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Potted plants aren't the answer to sick building syndrome

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By Matt Walker • www.ProHealth.com • January 1, 2000


If you want to improve the quality of the air in your home or office, forget about buying a few indoor plants. You'd have to make the place look like the Palm House at Kew Gardens to have even the slightest impact, claims an Australian researcher.

A variety of organic molecules known as volatile organic compounds (VOCs) have been found in office air and linked to sick building syndrome, a range of symptoms that leaves people feeling tired, irritable and unwell but with no specific illness. Aside from obvious moves such as improving ventilation and removing sources of VOCs, potted plants have been touted as a potential solution to the problem-although evidence that they remove pollutants is sparse. "Everybody believes plants are the answer to sick buildings and indoor air pollution," says environmental scientist Peter Dingle of Murdoch University in Western Australia. "It's one of the great urban myths."

To test whether this particular myth had any basis in fact, Dingle and his colleagues examined the effects of plants on levels of formaldehyde, a toxic chemical that can irritate the eyes, skin and throat, and is thought to cause nausea, dizziness and lethargy at levels as low as 50 parts per billion (ppb). It may also aggravate asthma and hay fever and is a potential carcinogen.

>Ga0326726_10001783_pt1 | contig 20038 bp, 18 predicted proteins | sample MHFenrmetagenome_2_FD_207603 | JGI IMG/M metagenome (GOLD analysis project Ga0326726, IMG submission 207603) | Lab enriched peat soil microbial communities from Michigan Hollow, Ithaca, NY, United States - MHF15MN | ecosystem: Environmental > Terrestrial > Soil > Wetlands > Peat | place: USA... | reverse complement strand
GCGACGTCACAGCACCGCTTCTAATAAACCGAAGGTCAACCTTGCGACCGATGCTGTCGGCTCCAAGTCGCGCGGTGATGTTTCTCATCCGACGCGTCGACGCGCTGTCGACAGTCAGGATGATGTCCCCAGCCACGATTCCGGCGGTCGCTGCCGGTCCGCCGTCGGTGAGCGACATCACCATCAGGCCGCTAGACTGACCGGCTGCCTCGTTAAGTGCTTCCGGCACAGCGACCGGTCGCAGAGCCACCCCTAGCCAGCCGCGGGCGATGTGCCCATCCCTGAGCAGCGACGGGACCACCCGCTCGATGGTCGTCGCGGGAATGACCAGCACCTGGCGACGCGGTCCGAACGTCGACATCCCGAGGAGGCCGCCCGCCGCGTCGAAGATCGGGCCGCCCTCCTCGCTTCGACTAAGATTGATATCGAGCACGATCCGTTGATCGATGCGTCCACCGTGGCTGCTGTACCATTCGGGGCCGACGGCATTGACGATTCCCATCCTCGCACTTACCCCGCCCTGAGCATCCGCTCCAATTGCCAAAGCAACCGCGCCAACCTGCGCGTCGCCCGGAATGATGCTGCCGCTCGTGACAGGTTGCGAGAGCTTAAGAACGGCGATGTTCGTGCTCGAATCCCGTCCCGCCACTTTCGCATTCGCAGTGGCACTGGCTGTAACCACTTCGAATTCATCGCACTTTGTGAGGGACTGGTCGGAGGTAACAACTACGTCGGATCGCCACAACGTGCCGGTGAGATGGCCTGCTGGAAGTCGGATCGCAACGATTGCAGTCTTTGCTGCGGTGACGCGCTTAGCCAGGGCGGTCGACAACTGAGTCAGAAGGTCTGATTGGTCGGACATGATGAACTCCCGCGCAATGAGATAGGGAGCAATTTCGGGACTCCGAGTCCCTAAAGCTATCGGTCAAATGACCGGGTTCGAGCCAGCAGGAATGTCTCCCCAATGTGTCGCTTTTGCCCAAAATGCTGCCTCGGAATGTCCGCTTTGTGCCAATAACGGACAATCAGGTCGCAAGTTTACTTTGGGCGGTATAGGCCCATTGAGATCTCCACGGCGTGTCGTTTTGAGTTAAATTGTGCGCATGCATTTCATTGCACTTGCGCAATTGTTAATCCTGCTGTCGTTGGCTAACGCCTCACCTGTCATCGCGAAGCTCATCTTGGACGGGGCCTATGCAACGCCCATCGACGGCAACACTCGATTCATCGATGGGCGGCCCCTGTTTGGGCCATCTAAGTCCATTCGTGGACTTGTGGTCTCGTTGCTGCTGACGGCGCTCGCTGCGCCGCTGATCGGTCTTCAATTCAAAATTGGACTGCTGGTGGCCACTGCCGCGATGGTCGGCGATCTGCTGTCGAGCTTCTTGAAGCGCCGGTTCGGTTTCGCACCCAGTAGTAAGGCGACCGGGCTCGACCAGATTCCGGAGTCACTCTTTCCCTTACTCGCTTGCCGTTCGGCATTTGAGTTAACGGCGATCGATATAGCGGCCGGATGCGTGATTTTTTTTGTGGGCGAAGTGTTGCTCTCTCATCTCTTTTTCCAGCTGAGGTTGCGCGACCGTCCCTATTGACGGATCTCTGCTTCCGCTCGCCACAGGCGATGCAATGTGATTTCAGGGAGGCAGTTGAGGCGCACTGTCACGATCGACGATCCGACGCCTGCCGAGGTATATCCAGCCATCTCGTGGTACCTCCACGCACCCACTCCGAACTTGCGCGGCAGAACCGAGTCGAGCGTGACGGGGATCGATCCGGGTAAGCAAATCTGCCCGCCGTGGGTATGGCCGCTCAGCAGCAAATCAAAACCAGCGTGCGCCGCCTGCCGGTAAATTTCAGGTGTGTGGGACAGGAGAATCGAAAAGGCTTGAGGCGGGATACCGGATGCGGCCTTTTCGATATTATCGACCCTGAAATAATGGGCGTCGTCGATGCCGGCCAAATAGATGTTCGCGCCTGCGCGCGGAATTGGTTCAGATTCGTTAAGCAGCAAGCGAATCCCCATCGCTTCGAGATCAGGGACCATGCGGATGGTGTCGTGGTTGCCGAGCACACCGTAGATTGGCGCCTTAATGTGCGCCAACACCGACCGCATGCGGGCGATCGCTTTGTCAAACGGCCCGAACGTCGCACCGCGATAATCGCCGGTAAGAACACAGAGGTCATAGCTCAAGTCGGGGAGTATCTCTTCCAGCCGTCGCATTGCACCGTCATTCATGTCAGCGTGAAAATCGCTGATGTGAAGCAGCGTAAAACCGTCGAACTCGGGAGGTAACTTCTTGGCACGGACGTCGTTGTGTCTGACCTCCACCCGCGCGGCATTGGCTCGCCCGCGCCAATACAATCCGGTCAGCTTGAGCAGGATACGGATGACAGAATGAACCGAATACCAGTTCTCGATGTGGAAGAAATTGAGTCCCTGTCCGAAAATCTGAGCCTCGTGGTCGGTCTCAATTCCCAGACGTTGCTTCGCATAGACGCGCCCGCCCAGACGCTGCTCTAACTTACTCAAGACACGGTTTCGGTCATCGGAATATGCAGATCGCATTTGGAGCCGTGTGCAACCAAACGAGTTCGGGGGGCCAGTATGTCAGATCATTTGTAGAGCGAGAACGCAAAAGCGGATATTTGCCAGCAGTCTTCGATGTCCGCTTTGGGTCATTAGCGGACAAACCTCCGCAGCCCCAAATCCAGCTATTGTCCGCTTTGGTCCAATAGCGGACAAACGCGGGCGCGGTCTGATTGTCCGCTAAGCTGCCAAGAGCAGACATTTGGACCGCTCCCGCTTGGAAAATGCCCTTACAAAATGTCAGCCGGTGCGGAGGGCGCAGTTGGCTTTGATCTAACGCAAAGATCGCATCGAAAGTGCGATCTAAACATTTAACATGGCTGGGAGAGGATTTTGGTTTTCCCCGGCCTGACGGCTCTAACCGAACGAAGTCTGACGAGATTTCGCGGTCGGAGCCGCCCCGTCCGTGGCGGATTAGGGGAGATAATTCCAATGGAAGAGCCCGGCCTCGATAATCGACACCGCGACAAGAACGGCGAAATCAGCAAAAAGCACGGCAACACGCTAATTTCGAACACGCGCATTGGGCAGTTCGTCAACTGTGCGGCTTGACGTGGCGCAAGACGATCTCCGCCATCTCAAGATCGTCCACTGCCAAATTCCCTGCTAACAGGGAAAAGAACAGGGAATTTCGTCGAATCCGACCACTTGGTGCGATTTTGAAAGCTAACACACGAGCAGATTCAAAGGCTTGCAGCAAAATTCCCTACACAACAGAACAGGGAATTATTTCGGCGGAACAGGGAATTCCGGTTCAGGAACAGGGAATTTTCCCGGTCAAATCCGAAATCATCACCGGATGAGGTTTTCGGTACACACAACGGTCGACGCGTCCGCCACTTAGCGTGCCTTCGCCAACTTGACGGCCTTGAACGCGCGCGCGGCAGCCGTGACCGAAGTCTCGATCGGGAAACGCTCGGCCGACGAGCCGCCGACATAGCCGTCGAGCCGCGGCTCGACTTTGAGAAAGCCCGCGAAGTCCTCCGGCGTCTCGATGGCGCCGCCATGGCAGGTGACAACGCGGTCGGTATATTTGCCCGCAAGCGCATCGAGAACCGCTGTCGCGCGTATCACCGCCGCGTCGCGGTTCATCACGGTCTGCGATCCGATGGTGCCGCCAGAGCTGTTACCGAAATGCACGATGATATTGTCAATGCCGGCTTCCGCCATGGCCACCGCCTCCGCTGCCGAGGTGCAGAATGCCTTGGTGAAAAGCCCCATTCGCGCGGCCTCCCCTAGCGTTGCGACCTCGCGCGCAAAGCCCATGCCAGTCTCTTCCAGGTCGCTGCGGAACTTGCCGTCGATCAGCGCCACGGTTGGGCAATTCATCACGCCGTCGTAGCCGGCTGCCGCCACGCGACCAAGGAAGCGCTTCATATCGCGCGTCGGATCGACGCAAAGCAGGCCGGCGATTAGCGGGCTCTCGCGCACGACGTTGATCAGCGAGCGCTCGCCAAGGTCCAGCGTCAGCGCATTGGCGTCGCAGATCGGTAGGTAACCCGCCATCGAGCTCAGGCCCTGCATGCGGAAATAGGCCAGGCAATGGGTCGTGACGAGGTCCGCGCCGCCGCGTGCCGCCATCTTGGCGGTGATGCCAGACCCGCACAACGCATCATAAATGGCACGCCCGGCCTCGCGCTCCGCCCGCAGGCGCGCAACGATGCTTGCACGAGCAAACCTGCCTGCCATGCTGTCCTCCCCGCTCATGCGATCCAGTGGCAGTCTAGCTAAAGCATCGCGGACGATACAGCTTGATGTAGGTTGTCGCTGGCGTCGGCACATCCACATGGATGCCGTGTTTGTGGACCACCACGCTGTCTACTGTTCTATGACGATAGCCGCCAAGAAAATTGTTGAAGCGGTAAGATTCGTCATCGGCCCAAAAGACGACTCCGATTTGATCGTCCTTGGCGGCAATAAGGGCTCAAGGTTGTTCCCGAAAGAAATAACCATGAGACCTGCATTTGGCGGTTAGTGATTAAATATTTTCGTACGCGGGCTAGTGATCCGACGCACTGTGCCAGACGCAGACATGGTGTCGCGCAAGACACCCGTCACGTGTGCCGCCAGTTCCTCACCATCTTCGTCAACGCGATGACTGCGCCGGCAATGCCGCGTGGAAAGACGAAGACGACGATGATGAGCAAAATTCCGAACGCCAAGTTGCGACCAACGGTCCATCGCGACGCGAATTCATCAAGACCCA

Dingle and his colleagues measured formaldehyde levels in offices where the occupants had complained of poor air quality. As well as studying 18 office buildings in Perth, the researchers studied 20 temporary buildings on their university campus. These are typically built using major sources of formaldehyde-pressed wood products such as plywood and some types of foam insulation.
Average levels of formaldehyde ranged from 10 ppb to 78 ppb in the office buildings. But concentrations in the temporary cabins ranged from 420 ppb to 2110 ppb-far in excess of the WHO's safety standard of 82 ppb.

Dingle then set up five experimental cabins with a floor space of 8 square metres each. Into each, he placed five plants every two days until there were 20 plants in the cabin. With up to 10 plants in a cabin, formaldehyde concentrations remained unchanged. With 20 plants, average levels of formaldehyde were only reduced from 856 ppb to 761 ppb. If potted plants do help treat sick building syndrome, Dingle concludes, the effect is psychological. "They really make a place more comfortable and beautiful, but they do not clean the air of pollutants to any significant degree."

However, Jeff Llewellyn, an expert on indoor air quality with Britain's Building Research Establishment in Watford, says that the importance of such psychological factors shouldn't be underestimated. He also points out that the ability of plants to remove other pollutants hasn't been adequately studied: "Formaldehyde is but one pollutant."

Source: Matt Walker New Scientist issue 15th January 2000. www.newscientist.com.



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